Zero Escape: Zero Time Dilemma is the third entry in the popular series, that has achieved cult classic status among the gaming community because of its unique mix of visual novel elements with well designed puzzles, that are backed by a captivating story and a likeable cast of characters.
The series originally appeared on the Nintendo DS handheld with the first game, Nine Hours, Nine Persons, Nine Doors, and was followed by the sequel titled Zero Escape: Virtue’s Last Reward for the PS Vita and Nintendo 3DS. Unfortunately, the game sold below the expectations of its publisher and hence a future sequel wasn’t being developed until fans decided to take an initiative of their own for the game’s sequel. This was dubbed as Operation Bluebird and it was a surprising success resulting in the development of the third sequel, which has finally seen its release this Summer.
Zero Escape: Zero Time Dilemma takes the series to outer space by setting it in a remote location on Mars. The 9 characters that are featured in the game are all part of an experiment that is intended to test the logistics of building a colony on Mars. As test subjects, they mysteriously find themselves amidst a bomb shelter on Mars after living in the colony for a few weeks, and are introduced to the game’s villain, Zero. As the third entry in the series, the game heavily references the previous two games making it essential to have played them in order to completely enjoy the story and the motives of some of the characters in the third game.
If you have played the previous games in the series, you will feel right at home with Zero Time Dilemma. It follows the same format of gameplay that the series is known for, with its mix of story telling coupled with little exploration and puzzle solving. The main quirk of Zero Time Dilemma is again the decision making process. It is basically the main pillar on which the rest of the game stands, and it is also one of the key aspects that set it apart from other visual novels.
Zero Time Dilemma features a branching story narrative where the players will have to make key choices at certain junctures, and depending on their choices, they will alter the chain of events or unlock new ones. Some of these choices can also lead to a game over screen but with the help of a nice flowchart diagram that keeps track of every such key sequence, the players can easily revert back to the moment where they made the decision to see what lies on the other side of the coin.
Each time a memory fragment ends, we are taken to a screen with the choice of selecting any of the three teams. They are divided as C-Team, D-Team and Q-Team. Each team has 3 members and depending on the choices made, some of them may survive or die. While this might sound like a confusing setup, the story of the game is laid out in such a way that the order of events don’t matter. We usually end up going back and repeating these fragments from each of the teams because it is essential to understand the story.
We have the ability to select any of the memory fragments in the flowchart that are often divided among a fully-voiced cutscene, escape room type of puzzle sections and a decision making segment that alters the outcome of the story depending on the choice of the player. Normally, going back to repeat some of these fragments can result in the same cutscene being repeated, but thankfully the game gives the player the ability to fast forward through it, which makes it easier to reach the crucial point in conversations where choices are made.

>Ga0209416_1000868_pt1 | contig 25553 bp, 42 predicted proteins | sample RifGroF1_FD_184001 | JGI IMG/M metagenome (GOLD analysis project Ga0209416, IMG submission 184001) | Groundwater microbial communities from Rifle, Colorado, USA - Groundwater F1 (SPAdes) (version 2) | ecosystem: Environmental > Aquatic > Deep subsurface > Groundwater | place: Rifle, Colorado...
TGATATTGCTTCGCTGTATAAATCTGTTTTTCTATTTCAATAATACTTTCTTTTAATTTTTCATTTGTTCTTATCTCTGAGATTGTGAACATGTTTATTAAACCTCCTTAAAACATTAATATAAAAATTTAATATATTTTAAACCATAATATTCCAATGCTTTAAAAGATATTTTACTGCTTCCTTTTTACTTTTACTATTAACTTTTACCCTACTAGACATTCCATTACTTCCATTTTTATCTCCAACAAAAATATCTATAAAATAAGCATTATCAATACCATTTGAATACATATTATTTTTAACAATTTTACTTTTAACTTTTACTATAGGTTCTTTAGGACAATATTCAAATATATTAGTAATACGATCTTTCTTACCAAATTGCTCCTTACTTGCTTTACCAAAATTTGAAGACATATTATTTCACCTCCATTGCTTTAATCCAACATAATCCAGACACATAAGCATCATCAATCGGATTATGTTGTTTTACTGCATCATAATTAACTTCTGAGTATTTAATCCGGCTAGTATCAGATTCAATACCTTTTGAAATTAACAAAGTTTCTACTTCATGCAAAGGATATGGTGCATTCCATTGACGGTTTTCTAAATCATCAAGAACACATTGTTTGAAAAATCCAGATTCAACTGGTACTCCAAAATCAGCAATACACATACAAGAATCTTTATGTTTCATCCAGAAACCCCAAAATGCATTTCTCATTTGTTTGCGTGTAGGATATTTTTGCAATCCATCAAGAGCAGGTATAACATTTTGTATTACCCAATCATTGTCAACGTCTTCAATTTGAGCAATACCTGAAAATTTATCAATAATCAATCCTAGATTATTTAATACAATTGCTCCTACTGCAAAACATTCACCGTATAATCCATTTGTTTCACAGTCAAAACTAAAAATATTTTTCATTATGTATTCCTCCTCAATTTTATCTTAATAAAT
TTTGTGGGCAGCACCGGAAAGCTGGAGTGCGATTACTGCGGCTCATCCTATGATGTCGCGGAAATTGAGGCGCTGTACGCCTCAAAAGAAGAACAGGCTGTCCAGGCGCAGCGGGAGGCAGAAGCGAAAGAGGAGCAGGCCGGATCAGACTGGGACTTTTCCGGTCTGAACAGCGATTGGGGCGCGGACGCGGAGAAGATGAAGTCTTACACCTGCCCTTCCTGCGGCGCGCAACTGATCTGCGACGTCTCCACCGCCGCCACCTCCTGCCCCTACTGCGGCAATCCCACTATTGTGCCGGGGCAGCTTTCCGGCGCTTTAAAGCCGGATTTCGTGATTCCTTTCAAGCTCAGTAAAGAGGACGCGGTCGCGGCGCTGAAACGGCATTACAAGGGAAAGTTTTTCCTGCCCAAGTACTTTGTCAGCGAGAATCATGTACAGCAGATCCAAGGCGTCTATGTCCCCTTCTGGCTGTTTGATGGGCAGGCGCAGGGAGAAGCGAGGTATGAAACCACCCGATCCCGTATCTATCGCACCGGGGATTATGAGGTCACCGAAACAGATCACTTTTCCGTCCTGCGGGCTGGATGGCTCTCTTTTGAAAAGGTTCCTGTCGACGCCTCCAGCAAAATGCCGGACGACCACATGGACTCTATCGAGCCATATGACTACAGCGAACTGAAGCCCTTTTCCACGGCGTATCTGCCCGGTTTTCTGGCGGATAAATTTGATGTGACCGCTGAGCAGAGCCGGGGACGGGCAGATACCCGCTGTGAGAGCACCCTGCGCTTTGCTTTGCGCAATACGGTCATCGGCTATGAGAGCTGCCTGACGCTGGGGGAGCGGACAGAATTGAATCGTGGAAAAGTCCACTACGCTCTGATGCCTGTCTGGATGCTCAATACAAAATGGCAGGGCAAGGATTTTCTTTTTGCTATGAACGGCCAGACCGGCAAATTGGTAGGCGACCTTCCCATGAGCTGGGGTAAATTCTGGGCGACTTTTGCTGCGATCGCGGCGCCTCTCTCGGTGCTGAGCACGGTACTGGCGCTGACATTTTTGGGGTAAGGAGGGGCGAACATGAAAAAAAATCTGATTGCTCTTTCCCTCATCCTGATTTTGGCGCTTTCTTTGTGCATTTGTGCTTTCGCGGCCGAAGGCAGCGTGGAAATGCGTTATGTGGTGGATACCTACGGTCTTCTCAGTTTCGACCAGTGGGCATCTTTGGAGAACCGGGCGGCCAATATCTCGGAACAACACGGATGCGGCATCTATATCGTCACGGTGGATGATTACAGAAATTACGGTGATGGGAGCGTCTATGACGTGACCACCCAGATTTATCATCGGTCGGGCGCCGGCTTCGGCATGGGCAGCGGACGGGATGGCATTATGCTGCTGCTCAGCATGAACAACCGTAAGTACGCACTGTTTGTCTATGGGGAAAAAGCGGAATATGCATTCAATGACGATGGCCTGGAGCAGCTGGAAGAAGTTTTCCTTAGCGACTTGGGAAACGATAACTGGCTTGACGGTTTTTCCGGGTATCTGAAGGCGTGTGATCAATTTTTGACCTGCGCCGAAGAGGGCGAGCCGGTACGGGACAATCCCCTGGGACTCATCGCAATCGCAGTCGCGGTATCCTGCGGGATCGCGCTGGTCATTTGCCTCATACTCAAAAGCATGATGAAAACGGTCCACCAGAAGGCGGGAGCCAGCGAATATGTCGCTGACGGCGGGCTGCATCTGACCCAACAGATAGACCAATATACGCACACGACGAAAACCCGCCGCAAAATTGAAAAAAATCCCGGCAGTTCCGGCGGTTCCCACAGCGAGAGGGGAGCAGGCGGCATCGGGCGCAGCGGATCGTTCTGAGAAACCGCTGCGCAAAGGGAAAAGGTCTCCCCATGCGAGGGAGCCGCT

The puzzle sections are usually set in a variety of rooms and require the player to carefully investigate each of them. The puzzles are all tied to the clues hidden in the room. The game features an inventory system that appears much like those of the classic Resident Evil games. It allows the user to either examine or combine the key items that they have collected, and it is also aids in solving some of the game’s puzzles.
Zero Escape: Zero Time Dilemma is visually pleasing to look at, at least with respect to the main characters. However, it is also filled with low quality textures and clunky animations that serve as a constant reminder of the game’s low budget. Still, fans need to be thankful that the game was even made considering the time it took for the sequel to be greenlit and see the light of day. The animation system barely does it job, as some of the more action packed cutscenes often lack the visual punch, resulting in a negative impact on the overall presentation.
Zero Time Dilemma is definitely not lacking any content as it can take several hours of gameplay before all possible storyline branches have been exhausted. There will be different type of endings depending on the choice that the player makes, but the real fun lies in witnessing the changes unfold and taking control of the actions of an interesting cast of characters. It took us around 20 hours to complete the game, but your mileage might vary.
Zero Time Dilemma is available now for Nintendo 3DS, Steam and PS Vita. This reviews covers the PS Vita version of the game.
Zero Escape: Zero Time Dilemma Review (PSV)
As the third entry in the series, Zero Time Dilemma takes a lot of inspiration from the past games while lacking anything innovative to move the series forward. It is arguably a great game but it often feels less polished compared to its predecessors and the presentations suffers as a result.